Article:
Many of the women I see have been prompted to look for help because they find the amount of pain they are experiencing is intolerable. Of course pain is going to play a big role in the everyday life of a woman with PGP. However, I do try to encourage patients to put their pain to one side during a treatment session so I can concentrate instead on how their joints, muscles and limbs work together and where problems are occurring. This to me is vital because focusing on pain and how it is experienced can be very misleading. For example, a patient can experience a pain in one part of their pelvis but the site of the pain may not necessarily indicate the source of the problem – this phenomenon is known as ‘referred pain’. The joint causing the pain may be different from where the pain is experienced.

By this, I don’t mean that I dismiss pain as being unimportant – this is very far from the case. Controlling pain can be really vital to helping someone to feel better because sometimes experiencing pain can prevent the body from responding to treatment properly. Although we often have an aversion to taking medication (and particularly when pregnant), it seems that sometimes for manual treatment to be really effective, over-active pain receptors have to be soothed so that the body can accept the changes brought about through the manual, ‘hands-on’ techniques and doesn’t block the benefits. It sounds odd when you first hear it, but some of the women I see with PGP who seem very sensitive to pain, take a suitable pain killer just before they come in for their manual therapy with me and/or I use dry needling as part of their treatment session to reduce the pain produced by tight muscles before starting any ‘hands-on’ treatment. If you think this might help you, talk to your GP and discuss this approach with your manual therapist before your treatment begins.

I think it is also important to highlight that although some women do not feel discomfort in the few days folllowing treatment, some do. This shouldn’t be an indication that the manual therapy hasn’t worked. In fact, on the contrary it can suggest that there have been some beneficial changes and the body is getting used to functioning naturally again (after a spate of compensating for PGP symptoms, which, as mentioned above can lead to pain and problems). If you are very sensitive to pain and have experienced PGP symptoms for some time, it may be that providing manual therapy does cause some discomfort initially but this should subside after just a couple of days (and in some women the treatment soreness is gone in a few hours).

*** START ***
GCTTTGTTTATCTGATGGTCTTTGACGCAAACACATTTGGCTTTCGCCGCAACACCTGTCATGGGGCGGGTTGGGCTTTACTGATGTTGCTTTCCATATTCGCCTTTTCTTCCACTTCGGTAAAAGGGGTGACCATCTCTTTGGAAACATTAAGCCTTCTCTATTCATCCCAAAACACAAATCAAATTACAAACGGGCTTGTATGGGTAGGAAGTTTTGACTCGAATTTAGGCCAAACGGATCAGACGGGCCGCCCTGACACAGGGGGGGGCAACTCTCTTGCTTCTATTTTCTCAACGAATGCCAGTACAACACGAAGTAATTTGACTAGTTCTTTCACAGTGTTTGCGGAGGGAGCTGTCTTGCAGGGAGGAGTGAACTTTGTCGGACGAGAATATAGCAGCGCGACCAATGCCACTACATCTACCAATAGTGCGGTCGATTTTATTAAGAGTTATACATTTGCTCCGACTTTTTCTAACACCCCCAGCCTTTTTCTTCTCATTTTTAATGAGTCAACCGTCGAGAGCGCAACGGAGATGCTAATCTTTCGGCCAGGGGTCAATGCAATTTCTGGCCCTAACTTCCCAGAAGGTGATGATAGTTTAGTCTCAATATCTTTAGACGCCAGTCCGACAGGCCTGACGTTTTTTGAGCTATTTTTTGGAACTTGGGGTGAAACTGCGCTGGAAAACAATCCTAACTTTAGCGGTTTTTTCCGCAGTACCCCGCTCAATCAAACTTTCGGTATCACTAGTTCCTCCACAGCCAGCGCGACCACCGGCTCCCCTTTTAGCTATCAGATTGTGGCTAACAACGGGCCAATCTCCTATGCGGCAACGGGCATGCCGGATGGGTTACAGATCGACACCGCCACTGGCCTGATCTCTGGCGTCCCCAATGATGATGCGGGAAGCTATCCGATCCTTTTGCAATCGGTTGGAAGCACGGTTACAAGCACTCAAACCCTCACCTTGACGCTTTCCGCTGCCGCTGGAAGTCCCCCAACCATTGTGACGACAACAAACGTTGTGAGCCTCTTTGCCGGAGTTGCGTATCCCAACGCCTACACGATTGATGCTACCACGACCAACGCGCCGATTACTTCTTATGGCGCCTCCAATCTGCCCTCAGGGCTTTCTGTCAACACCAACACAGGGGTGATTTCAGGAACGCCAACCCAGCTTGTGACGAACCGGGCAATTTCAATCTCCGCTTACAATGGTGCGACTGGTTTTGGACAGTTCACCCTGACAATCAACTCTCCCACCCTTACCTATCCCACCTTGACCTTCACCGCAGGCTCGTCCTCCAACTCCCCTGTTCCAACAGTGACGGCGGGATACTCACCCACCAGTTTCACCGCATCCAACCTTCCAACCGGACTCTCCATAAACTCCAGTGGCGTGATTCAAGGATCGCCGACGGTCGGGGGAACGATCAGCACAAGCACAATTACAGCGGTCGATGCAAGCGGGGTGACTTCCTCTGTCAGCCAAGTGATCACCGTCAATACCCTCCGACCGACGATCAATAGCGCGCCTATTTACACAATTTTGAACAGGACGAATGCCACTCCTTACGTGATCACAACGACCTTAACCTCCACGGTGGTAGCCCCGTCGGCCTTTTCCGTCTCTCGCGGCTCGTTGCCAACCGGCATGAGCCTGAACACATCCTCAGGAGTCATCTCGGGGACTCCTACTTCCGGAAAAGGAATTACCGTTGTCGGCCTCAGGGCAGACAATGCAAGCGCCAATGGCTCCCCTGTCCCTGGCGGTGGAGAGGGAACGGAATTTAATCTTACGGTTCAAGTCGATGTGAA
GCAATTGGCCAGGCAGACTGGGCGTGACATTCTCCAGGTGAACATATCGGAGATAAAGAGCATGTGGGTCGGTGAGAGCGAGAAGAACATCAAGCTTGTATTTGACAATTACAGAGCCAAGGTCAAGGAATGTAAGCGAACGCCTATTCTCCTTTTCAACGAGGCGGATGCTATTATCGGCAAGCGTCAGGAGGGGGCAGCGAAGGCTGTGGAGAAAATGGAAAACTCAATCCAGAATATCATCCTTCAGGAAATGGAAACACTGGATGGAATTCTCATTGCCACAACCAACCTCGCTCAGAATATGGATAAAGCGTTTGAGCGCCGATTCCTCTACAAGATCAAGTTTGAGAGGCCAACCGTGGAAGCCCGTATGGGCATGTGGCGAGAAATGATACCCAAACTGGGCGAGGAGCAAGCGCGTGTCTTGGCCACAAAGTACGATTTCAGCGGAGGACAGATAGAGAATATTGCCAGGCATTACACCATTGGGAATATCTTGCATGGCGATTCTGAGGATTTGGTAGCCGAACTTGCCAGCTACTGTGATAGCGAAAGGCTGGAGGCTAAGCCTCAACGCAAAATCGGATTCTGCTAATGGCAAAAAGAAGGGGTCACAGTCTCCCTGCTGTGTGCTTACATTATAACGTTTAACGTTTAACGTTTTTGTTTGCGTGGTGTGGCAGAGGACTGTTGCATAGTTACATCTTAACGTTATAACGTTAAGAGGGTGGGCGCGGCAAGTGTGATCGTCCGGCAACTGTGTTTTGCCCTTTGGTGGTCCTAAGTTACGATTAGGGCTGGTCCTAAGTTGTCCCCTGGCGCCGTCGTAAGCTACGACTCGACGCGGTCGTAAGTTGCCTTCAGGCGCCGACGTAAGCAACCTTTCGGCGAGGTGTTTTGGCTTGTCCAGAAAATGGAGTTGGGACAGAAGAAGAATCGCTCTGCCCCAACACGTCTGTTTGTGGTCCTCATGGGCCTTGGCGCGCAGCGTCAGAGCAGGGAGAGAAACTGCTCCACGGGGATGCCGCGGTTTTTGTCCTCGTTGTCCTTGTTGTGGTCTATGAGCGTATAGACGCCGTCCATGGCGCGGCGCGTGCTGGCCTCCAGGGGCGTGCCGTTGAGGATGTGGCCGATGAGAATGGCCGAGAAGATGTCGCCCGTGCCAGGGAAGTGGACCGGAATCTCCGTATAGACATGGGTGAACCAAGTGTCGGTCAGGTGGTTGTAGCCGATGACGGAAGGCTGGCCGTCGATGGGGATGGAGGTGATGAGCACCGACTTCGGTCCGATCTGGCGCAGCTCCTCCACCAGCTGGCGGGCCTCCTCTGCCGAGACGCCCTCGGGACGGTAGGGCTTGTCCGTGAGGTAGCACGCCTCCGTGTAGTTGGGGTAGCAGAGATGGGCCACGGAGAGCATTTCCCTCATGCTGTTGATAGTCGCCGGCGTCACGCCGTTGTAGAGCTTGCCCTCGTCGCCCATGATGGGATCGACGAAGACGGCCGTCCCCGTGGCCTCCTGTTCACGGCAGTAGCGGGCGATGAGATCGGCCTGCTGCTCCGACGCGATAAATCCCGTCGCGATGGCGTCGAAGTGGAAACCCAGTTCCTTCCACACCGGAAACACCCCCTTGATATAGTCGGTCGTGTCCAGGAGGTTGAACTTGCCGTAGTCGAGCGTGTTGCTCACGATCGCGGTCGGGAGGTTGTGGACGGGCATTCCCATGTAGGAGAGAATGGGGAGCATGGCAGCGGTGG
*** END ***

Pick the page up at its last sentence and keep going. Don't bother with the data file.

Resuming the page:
Communication is vital

Take a note of any movements that might cause you more pain or difficulty with your PGP. For example, some women find that bending and twisting can increase the pain and that pushing a trolley around the supermarket or using the vacuum cleaner can make the symptoms of PGP worse. The more you know your limits while you are recovering, the better you can avoid movements, positions and everyday tasks that increase the painful symptoms. Passing this information on to your physiotherapist can also help them to identify biomechanical difficulties preventing you from moving freely and address them in your treatment sessions.

Good communication between you and your physiotherapist can be really useful in helping you towards your recovery or the best management of your symptoms. Ask questions about your PGP, which pelvic joint or joints are causing the problem so you start to understand your body better. Find out what exercises may help you build core strength and assist you in keeping your pelvis aligned. Talk to your physiotherapist if you don’t feel you are getting better or if you notice any additional symptoms. If your physiotherapist understands your concerns and you still don’t seem to be responding to the treatment sessions, ask for some feedback on why and see if there is senior physiotherapist available to offer other ideas and a way forward. Be prepared to ask for a second opinion if you don’t feel that you walk out after each treatment session aware of at least some improvements, however small.

Lucy has a physiotherapy practice in Bourton-on-the-Water in the Cotswolds.

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The Pelvic Partnership consists of volunteers who have had Pelvic Girdle Pain (PGP) and wish to support other women. We aim to pass on information based on both research and the experience of other women with PGP. We are not medical professionals and cannot offer medical advice and the information we provide should not take the place of advice and guidance from your own health-care providers. Material on this site is provided for information and support purposes only.